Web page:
“I don’t take Richard Murphy seriously.”

  3. Otherwise we could cover the Sahara Deseret in panels and have all the energy we could ever need ( a real plan )

    You volunteering to go and live in the Sahara to keep the panels from being buried under sand dunes? Maybe we can give those jobs to Africans to keep them from crossing the Med in rickety boats. Good grief, you are a halfwit.

  4. Andrew C

    I do think Wolf’s attitude should be adopted more widely. Leave him to stew in his miasma of ignorance.

  5. At its core the reason why I dislike both those notions is that they miss the point of the climate crisis

    Indeed they do – they miss the point that it is the chance in a lifetime for the totalitarians to grab power over every aspect of life in the West. A mere “pricing mechanism” isn’t going to do that.

  6. Otherwise we could cover the Sahara Deseret in panels and have all the energy we could ever need ( a real plan )

    You volunteering to go and live in the Sahara to keep the panels from being buried under sand dunes? Maybe we can give those jobs to Africans to keep them from crossing the Med in rickety boats. Good grief, you are a halfwit.

    Yes I must be an idiot , next we`ll trying to get oil from under the sea I mean actually underwater ..ffs and I`ve heard they think they can get coal ..wait for it ,from actually underground ?
    No you fucking know-nothing imbecile, this idea has been toyed with quite a bit,but the problem is not the sand its the storage and transportation of energy (well and the politics and the grid obviously ) but in any case my general point was that technology is the answer

  7. Except, Violet Elizabeth, drilling for oil and mining for coal actually works in the real world. Yes there are real risks but it still works. Covering the desert with solar panels is grade A stupidity and like all so-called environmentalists, you don’t give a toss about the environmental impact.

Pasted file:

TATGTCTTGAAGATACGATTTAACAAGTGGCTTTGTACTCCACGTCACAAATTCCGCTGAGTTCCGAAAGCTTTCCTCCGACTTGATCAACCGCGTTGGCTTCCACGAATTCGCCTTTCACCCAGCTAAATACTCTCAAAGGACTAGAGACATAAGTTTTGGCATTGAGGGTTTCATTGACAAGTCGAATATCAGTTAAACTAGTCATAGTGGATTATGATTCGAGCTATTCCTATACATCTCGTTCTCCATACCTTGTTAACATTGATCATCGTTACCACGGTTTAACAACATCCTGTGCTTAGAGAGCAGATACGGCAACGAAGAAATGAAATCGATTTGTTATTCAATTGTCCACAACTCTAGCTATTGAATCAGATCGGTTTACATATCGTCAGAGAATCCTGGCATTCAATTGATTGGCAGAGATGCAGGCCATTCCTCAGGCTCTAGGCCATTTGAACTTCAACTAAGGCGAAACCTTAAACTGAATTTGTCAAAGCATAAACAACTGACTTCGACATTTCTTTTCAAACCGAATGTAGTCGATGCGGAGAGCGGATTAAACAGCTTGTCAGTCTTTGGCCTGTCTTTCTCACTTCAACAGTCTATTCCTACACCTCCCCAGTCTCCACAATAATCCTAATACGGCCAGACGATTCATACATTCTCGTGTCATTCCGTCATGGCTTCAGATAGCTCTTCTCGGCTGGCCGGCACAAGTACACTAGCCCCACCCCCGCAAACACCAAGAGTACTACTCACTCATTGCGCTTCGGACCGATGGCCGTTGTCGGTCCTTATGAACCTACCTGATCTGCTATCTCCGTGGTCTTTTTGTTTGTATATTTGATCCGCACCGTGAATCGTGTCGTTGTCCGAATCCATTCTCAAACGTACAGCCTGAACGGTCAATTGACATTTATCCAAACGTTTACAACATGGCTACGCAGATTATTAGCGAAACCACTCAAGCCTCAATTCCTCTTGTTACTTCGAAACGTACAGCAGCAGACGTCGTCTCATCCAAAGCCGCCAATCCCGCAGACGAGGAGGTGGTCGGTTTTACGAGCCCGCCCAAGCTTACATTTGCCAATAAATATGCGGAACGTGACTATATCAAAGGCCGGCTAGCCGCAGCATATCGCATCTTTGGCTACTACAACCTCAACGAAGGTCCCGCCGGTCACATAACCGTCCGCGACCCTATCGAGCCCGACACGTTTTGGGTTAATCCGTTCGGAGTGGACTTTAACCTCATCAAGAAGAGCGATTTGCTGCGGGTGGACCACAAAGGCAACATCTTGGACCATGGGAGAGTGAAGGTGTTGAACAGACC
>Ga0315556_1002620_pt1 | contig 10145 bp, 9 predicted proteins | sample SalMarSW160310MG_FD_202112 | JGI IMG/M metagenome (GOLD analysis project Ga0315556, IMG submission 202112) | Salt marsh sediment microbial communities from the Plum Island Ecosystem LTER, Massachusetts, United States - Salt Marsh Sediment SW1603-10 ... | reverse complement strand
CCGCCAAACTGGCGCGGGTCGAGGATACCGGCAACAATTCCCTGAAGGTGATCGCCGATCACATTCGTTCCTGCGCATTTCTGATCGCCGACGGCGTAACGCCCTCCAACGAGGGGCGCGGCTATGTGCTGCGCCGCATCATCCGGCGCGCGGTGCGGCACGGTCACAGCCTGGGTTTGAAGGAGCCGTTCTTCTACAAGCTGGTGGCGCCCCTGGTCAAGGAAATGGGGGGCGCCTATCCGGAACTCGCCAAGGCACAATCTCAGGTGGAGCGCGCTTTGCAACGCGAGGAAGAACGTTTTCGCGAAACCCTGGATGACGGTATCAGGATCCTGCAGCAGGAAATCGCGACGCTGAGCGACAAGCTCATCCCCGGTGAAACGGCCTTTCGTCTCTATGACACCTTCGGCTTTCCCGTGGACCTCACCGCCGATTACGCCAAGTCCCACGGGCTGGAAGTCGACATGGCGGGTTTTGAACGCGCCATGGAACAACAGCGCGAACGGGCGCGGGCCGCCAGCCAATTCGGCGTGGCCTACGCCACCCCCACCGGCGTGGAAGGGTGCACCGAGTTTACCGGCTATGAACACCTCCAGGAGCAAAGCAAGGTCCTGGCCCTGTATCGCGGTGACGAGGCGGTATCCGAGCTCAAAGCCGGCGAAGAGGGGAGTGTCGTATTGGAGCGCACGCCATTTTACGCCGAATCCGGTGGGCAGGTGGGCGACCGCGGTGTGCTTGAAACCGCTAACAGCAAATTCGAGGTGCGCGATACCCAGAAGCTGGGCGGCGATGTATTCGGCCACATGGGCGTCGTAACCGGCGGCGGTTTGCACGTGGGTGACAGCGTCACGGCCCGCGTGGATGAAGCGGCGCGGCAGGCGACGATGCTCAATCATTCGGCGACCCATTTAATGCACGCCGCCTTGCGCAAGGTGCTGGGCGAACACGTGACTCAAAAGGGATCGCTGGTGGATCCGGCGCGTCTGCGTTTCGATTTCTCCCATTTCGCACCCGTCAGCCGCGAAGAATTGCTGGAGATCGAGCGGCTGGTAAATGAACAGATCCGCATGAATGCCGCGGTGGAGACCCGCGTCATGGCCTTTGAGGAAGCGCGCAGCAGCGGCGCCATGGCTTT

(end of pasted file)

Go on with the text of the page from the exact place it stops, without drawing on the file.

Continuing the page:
8. For those interested he is super proud a letter of printed in the FT . Search Richard Murphy “Bring climate change onto a companies balance sheet”..comments are invited. Someone has already pointed out it will be part of his attempt to raise “research funding” now he is redundant.

  9. ‘they miss the point of the climate crisis’

    Which is to scare the public into accepting socialism and one world government.

    It has double-ought zero to do with the weather.

    A tax on carbon is government attempting to scare the public into accepting socialism and one world government.

  10. @JJ Burnell

    It’s always good fun when Spud enters a debating arena he can’t control.

    I don’t have access to the FT site but hopefully he gets a good kicking.

    Someone ought to point out that his proposals include profitable companies which can’t become carbon neutral (and there will be many as he has ruled off-setting out) should be shut down. Which would be economically disastrous of course.

  11. Otherwise we could cover the Sahara Deseret in panels and have all the energy we could ever need…

    Newmania demonstrates he knows about as much about the Sahara’s ecosystem as he does about anything else.

    Technical problems abound, dear boy, and they’d be obvious if only you had the wit to look. The political problems are even more obvious…

  12. Carbon taxes also shift the whole blame for carbon consumption from the manufacturers, who willfully create the carbon outputs, to consumers, who are offered few or no alternatives to polluting products.

    Wherein Richard Murphy neatly absolves himself of all responsibility for causing “the crisis”, which means, of course, that he will happily exempt himself from whatever pain is associated with solving “the crisis”.

    Typical Lefty.

  13. He claims that carbon tax is wrong because it’s regressive – so WTF is taking us back to the middle ages when we lose the light, heating, transport and efficient food production?